Stages of Relief After a Traumatic Period

1 Aug

I had this idea months ago and wanted to take the time I needed to process everything before I wrote this. Honestly, I still don’t feel fully prepared to do this “correctly,” but I don’t know that I ever will, so take this for what it is: an exploration.

If you’ve been with me a little while, you know that the pandemic was traumatic for me in that it seriously hurt my business. I went from being self-employed with the flexible schedule and “workplace” design that are perfect from my chronic conditions, to losing this joyful career that I built from scratch and going to work as (per how the boss referred to me) a “desk girl” in a fast-paced medical practice. The boss provided me with my most necessary modification–a standing desk–and my most necessary need–a paycheck. I was absolutely grateful, and I worked my ass off, but I’ll go ahead and say now that I did not like that job at all. It was miserable.

After 11 months (I’d set a new record as the longest lasting desk girl at 8 months), I had enough speaking gigs finally coming back for my business and enough financial aid from the Small Business Administration’s pandemic programs that I was able to quit the job and return to being self-employed. I had my best life back at last!

I’m no stranger to hard times. There are a few periods in my life that were awful and I pretty much don’t talk about them. One was being in an abusive, controlling relationship when I was 18, 19, 20.

20210801_153237.jpgWhen the hard times are suddenly over, well, it’s actually not that sudden. There is what I will call “stages of relief” to go through. They go something like this for me:

  1. Celebration. This is the big hurrah! It happened! It’s amazing and exciting! I won the lottery and the prize is my life!
  2. Initial believing. At first, it doesn’t feel real. The first few days it doesn’t feel real at all. When I quit that job this year, I was having bad dreams about stressful things happening at work, for days. Eventually they stopped. Eventually that constant stress I felt while working there began to fade. I called it The Unclenching.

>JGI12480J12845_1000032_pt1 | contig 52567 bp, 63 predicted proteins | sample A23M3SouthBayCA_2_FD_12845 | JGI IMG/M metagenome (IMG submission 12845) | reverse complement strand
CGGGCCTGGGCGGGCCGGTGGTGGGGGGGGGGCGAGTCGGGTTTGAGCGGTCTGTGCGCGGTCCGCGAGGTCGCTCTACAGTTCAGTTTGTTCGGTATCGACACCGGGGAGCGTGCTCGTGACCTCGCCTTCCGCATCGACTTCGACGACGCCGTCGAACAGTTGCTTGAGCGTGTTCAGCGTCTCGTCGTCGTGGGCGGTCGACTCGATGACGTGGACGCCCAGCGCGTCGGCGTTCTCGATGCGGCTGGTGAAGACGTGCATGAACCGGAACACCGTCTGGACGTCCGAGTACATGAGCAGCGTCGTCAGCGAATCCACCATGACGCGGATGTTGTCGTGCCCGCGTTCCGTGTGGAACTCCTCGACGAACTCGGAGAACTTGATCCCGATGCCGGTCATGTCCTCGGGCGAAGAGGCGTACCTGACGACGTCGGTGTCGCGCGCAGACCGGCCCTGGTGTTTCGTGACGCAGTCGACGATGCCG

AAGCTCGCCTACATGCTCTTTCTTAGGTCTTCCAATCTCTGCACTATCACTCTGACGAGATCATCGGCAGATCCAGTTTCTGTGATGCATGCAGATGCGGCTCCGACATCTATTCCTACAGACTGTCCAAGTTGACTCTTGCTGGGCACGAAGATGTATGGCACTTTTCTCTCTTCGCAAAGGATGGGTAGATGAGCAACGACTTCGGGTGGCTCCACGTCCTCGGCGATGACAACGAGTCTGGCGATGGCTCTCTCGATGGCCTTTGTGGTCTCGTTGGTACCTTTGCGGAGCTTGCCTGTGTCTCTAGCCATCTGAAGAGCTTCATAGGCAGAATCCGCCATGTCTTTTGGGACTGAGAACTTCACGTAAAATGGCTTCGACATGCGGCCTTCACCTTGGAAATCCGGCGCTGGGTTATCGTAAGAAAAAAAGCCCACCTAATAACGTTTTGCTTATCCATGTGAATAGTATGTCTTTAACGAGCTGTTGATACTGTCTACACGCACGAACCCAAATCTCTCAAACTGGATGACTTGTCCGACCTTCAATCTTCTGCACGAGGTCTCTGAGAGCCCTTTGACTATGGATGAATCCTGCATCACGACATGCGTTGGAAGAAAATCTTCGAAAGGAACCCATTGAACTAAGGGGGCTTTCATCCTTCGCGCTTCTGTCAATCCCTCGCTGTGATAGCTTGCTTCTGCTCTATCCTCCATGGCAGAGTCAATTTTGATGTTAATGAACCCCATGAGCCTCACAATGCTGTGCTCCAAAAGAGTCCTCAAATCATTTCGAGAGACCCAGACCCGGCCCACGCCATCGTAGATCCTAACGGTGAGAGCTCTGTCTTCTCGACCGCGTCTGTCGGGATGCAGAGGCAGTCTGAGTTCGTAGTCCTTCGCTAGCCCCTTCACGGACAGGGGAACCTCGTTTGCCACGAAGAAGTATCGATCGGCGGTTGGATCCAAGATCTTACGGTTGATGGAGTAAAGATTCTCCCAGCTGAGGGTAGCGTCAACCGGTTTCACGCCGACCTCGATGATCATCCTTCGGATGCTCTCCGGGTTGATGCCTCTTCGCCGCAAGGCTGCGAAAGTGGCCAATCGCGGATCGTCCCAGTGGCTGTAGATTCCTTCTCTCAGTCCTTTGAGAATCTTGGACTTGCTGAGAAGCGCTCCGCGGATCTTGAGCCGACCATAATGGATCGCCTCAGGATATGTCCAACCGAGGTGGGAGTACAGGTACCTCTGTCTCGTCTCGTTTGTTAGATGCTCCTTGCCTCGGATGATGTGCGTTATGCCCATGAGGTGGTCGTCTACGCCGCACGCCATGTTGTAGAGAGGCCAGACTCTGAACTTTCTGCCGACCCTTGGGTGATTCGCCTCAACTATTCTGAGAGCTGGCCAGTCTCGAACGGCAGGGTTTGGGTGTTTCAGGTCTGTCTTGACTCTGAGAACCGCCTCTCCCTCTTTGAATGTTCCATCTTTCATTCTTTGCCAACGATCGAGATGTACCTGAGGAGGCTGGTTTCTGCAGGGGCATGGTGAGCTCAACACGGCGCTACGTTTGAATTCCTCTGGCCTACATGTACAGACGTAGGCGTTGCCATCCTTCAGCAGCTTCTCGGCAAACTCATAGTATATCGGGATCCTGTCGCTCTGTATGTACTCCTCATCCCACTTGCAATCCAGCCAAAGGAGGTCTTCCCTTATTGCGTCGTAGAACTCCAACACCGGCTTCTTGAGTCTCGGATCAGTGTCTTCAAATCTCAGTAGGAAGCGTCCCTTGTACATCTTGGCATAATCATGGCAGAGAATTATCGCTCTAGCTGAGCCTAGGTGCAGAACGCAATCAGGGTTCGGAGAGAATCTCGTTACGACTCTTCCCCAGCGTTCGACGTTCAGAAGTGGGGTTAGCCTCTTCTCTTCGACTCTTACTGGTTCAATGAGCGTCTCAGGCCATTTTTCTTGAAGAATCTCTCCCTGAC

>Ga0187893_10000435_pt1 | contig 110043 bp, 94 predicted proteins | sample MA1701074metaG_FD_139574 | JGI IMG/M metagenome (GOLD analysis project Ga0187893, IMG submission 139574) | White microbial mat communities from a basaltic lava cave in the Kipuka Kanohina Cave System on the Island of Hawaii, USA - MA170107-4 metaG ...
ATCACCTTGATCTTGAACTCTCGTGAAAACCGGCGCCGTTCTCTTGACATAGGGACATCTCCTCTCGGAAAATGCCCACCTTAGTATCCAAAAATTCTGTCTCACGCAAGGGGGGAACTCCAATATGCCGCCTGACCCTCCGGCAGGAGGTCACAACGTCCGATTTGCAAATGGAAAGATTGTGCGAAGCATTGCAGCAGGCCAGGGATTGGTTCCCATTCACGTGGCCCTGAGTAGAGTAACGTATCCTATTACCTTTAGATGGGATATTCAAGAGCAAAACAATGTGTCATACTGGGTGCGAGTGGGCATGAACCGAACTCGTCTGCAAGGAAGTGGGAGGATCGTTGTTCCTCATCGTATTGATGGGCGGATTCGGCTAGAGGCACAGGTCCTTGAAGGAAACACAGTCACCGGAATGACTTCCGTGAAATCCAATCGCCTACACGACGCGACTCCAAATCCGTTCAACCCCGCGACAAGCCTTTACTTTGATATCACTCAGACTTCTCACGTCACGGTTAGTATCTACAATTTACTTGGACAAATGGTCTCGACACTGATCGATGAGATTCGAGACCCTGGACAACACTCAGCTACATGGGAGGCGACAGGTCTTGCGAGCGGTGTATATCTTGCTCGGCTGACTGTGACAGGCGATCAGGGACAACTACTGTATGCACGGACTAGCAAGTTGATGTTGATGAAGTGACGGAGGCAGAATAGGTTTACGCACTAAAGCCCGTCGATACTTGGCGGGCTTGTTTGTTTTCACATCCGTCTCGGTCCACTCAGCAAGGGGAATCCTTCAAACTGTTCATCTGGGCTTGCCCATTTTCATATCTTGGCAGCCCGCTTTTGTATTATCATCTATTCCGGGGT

3. Full-picture slap. Now, it’s happened, and I believe it, and I’ve unclenched, which includes at last dropping all the defense mechanisms I had in place to get through the tough times. One of the most powerful defense mechanisms is denial. So at this point, I actually see how awful it really was. All the things I glossed over about that relationship, or that job, or that situation because it’s what I had to do to get through it suddenly shed their gloss and there’s a way big “holy crap” happening.
  4. Dealing. Defenses are down. The situation is seen for what it truly was. Now I’ve got to deal with it. Talk it out with a friend. Dig deep for forgiveness and detachment. Grieve. Go through whatever process I need to in order to come to terms with it, feel all the feelings, and move on.
  5. Improving. With the analysis and work of coping being some semblance of complete, I now pull from that analysis my own flaws that I can work to improve. I might have been turning a blind eye to something I shouldn’t tolerate, or I might have been ignorant of what “unacceptable” should be. I might have made poor decisions that got myself into a bad situation. Whatever it was, it’s something to learn from, to be a better person in the future, to myself and also towards others.
  6. Gratitude. Finally, I can lean into the full spectrum of gratitude. Grateful that it’s over, for one. I can also reflect on what good there was within the situation and be grateful for that. This includes being grateful for what I learned. And of course I am so very grateful for how good my life is now.



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